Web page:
§112

Vas-Cath Inc. v. Mahurkar, 935 F.2d 1555, 1565 (Fed. Cir. 1991).

There is “no legally recognizable or protected `essential’ element, `gist’ or `heart’ of the invention in a combination patent.” Aro Mfg. Co. v. Convertible Top Replacement Co., 365 U.S. 336, 345, 81 S.Ct. 599, 604, 5 L.Ed.2d 592 (1961). “The invention” is defined by the claims on appeal. The instant claims do not recite only a pair of semi-circular lumens, or a conical tip, or a ratio at which the tip tapers, or the shape, size, and placement of the inlets and outlets; they claim a double lumen catheter having a combination of those features.

§271

Allen Engineering Corp. v. Bartell Industries, 299 F.3d 1336 (Fed. Cir. 2002).

The district court’s opinion gives little consideration to the claim limitations of the asserted ‘220 patent. The court identifies the alleged “enhanced steering characteristics” of the ‘220 patent, which it implies are attributable to the “offset torque rod means,” as the “heart” of the invention. Allen Engineering, slip op. at 9. This is erroneous. It is well settled that “there is no legally recognizable or protected `essential’ element, gist or `heart’ of the invention in a combination patent.” Aro Mfg. Co. v. Convertible Top Replacement Co., 365 U.S. 336, 345, 81 S.Ct. 599, 5 L.Ed.2d 592, 128 USPQ 354, 359 (1961). Rather, “`[t]he invention’ is defined by the claims.” Vas-Cath Inc. v. Mahurkar, 935 F.2d 1555, 1565, 19 USPQ2d 1111, 1118 (Fed.Cir.1991).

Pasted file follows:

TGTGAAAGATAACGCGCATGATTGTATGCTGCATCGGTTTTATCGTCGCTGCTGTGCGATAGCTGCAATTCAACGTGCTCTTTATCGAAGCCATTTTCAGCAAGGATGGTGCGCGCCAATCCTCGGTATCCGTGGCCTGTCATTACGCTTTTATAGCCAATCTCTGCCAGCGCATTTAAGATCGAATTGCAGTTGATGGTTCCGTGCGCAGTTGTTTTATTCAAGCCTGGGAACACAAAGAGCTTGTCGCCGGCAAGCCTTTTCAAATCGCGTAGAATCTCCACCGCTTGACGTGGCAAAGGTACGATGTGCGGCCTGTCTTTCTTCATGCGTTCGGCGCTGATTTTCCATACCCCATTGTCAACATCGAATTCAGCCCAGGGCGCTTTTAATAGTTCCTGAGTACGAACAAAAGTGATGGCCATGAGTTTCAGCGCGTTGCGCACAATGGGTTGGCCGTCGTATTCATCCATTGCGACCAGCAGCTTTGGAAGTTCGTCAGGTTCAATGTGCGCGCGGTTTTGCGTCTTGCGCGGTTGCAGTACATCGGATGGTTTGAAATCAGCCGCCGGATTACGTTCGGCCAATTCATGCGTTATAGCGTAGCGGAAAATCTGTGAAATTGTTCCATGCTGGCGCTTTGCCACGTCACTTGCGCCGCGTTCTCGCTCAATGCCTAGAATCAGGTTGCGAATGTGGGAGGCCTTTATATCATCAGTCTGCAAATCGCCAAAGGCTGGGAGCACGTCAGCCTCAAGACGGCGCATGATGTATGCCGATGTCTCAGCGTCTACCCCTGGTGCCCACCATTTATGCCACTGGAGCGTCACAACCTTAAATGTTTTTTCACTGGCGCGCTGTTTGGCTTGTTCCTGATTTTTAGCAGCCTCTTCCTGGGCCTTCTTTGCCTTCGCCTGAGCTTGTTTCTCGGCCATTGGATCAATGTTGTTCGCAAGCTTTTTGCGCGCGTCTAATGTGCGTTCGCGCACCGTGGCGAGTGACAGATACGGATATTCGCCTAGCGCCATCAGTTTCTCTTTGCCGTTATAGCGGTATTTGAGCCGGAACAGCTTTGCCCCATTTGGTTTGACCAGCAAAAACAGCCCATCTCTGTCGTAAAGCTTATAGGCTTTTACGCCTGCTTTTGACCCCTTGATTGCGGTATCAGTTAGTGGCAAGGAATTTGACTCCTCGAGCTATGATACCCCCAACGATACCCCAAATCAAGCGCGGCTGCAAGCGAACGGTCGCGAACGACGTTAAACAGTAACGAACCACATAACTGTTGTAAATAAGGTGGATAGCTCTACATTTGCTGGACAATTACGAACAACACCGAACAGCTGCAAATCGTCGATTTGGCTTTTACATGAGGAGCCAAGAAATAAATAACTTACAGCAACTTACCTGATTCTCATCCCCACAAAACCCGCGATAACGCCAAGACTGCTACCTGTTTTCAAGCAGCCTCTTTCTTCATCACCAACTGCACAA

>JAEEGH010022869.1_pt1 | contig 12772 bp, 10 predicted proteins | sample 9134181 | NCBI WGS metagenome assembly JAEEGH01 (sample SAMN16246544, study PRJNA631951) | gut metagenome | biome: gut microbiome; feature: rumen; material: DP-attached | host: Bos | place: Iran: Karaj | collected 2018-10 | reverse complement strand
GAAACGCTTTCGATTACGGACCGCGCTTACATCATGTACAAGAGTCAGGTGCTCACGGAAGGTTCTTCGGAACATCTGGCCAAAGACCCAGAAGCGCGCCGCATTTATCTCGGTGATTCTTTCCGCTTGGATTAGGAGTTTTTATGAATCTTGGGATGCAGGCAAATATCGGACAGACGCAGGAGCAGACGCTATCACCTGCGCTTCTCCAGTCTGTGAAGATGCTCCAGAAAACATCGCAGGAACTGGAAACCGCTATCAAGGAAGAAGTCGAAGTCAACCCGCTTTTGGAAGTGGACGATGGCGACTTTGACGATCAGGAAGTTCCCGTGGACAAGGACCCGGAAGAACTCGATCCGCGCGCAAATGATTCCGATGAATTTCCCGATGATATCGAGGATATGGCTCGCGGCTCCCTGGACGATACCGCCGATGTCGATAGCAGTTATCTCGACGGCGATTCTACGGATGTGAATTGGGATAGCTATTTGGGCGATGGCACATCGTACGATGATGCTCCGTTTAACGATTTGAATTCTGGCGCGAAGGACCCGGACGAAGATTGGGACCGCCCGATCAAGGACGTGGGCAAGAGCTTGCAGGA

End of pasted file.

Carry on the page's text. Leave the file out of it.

Doctrine of Equivalents

Warner-Jenkinson Co. v. Hilton Davis Chemical Co., 520 U.S. 17, 29 (1997).

Each element contained in a patent claim is deemed material to defining the scope of the patented invention, and thus the doctrine of equivalents must be applied to individual elements of the claim, not to the invention as a whole. It is important to ensure that the application of the doctrine, even as to an individual element, is not allowed such broad play as to effectively eliminate that element in its entirety.

Doctrine of Equivalents

Warner-Jenkinson Co. v. Hilton Davis Chemical Co., 520 U.S. 17, 40 (1997).

In our view, the particular linguistic framework used is less important than whether the test is probative of the essential inquiry: Does the accused product or process contain elements identical or equivalent to each claimed element of the patented invention?